An error occurred while trying to render this block reference:

    'Feature CECHCR Get the Facts'

. . . . . . . . . . . . . . . . . . . . . . . . . . . .
“Become informed purchasers, not just payers of insurance!”
Ruben Ingram, Founding CECHCR
Co-Chair and Executive Director of
School Employers Association of California (SEAC)

CECHCR's Second Opinion Success Stories

El Rancho Unified School District
Years of escalating health care costs and an approaching member renewal deadline prompted the El Rancho Unified School District to seek solutions to their fiscal challenges and reduce insurance costs. When Beverly Johnson, a labor representative from the California School Employees Association (CSEA), suggested during contract negotiations they invite representatives from CECHCR to conduct health benefits trainings for the group, new leadership at the district responded with enthusiasm. Read more.

Ukiah Unified School District
In 2012, the Ukiah Unified School District (UUSD), mirroring the state’s health care crisis, faced rising costs. As a self-insured district, it found itself under-reserved and concerned about not having enough money to pay its claims. With the guidance and assistance of the California Education Coalition for Health Care Reform (CECHCR), Ukiah Unified succeeded in eliminating a $1 million fund shortage, generated a $600,000 surplus, and moved in a better direction to avoid future risk and costs.  Employees benefited through richer benefits and smaller premiums.  Read more.

Newhall School District
Thanks to recent changes at Newhall School District (NSD), most employees will be paying about $1,500 less in health insurance costs this coming year. This is part of the health savings NSD achieved after teaming up with CECHCR. When NSD turned to CECHCR’s Second Opinion Program to evaluate its health benefits, it discovered that the district was paying too much for its broker-managed health insurance. CECHCR helped stop the district from overpaying by identifying immediate and sustainable solutions, and guided their move to a better program.  Read more.

Moreno Valley Unified School District
Over the last several years, school districts like Moreno Valley Unified, weighed down by skyrocketing healthcare costs and the state budget crisis, found it increasingly difficult to maintain financial stability. In 2009 and 2010, the situation quickly got worse when MVUSD’s premium increased 16 and 21 percent. Despite these premium increases, due to excessive claims experience, the self-insured district depleted their reserve and employees were left to absorb the extra costs through additional furlough days.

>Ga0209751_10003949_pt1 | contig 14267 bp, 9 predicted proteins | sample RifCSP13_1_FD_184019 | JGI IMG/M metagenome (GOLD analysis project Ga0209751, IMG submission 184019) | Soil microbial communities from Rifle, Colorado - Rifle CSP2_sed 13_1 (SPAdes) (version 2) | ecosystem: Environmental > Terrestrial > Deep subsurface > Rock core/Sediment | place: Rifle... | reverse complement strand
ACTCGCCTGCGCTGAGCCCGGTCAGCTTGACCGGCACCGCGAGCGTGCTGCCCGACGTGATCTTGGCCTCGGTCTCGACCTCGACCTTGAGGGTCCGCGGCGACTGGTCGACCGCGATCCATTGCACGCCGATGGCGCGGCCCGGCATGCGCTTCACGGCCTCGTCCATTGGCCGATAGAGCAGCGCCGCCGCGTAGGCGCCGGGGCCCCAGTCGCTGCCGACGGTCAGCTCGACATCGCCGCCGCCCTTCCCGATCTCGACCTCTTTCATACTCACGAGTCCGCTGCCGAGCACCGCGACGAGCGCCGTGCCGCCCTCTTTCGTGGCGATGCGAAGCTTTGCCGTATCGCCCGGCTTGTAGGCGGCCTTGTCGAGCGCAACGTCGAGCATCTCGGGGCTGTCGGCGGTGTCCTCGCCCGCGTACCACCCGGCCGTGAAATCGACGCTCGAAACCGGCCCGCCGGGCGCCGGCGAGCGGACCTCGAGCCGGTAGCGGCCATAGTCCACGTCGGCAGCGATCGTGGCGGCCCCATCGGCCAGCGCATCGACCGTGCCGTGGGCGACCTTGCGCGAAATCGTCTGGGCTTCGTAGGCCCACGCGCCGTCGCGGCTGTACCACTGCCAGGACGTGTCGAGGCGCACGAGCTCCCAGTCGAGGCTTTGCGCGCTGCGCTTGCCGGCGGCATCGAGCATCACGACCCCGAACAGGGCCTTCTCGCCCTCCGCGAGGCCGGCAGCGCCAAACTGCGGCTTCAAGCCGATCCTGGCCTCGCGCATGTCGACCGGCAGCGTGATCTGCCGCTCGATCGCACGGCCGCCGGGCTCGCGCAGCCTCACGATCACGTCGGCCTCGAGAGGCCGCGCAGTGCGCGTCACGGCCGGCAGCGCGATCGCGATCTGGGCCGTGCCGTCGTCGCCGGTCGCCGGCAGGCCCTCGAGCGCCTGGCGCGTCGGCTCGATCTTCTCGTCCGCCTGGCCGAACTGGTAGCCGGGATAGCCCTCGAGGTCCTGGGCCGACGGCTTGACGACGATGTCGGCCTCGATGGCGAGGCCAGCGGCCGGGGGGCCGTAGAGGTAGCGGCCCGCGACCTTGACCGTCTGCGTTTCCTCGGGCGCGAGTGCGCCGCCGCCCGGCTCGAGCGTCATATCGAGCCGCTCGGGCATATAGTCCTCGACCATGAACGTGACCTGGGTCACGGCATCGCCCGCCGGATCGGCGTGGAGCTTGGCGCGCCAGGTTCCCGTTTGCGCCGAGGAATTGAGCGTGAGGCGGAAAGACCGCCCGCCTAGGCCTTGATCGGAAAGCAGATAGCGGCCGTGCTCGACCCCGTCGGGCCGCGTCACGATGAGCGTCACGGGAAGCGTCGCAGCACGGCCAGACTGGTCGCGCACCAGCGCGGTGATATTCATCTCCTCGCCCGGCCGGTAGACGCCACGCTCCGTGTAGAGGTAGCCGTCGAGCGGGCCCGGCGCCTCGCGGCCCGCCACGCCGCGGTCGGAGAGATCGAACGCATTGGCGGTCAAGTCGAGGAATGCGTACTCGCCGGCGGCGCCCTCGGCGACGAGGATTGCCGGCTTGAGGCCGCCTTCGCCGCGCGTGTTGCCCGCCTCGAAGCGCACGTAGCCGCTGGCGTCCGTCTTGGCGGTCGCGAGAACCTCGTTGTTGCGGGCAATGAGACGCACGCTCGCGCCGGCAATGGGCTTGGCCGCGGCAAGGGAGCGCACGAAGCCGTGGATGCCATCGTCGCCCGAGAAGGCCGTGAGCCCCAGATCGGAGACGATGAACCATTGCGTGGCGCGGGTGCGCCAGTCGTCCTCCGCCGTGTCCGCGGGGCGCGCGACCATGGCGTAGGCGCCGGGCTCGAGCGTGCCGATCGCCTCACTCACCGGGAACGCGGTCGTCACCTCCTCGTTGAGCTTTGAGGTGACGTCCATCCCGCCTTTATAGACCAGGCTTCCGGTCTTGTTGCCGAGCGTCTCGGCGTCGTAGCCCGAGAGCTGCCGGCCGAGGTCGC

Through enlisting the help of the CECHCR Second Opinion Program, today MVUSD has weathered the impact of rising costs, eliminated risk and achieved long-term savings and financial stability through planning, collaboration and significantly decreased health care costs. Read more.

Greenfield Union School District
In 2012, mirroring rising healthcare costs across the state’s education sector, Greenfield Union School District of Monterey County was faced with a 17 percent increase in their healthcare premiums. At the same time, the district was not getting the service they wanted from their healthcare program.
By enlisting the help of CECHCR's Second Opinion Program and being committed to finding a better solution, Greenfield Union School District and its employees saved approximately $840,000 in healthcare costs and found a program that offered better benefits at a lower cost.  Read more.  

Montebello Unified School District
When the Montebello Unified School District was faced with a 30 percent increase to their health insurance plan, CECHCR Consultants John Glynn and Mark Lowenthal of J. Glynn & Co. assisted their insurance committee through a “second opinion” process—funded by CTA and CSEA—that helped avert the crisis and move members to a new plan. Described as a “tide turn” for the District, this joint effort between management and labor—promoted by CECHCR—resulted in a combined savings of approximately $11.5 million for 2010, now up to $14 million in 2011. Implementing the change for 3,000 employees quickly due to an approaching member renewal deadline presented a challenge that required a true team effort. Read More.

Oakley Union Elementary School District
Many districts, after negotiating and completing their health insurance broker contracts, file the contracts away and leave them to collect dust. One Northern California school district realized significant cost savings by revisiting its contact and utilizing tips and strategies provided by a series of Health Benefits Trainings, offered free to districts by the California Education Coalition for Health Care Reform. Read more.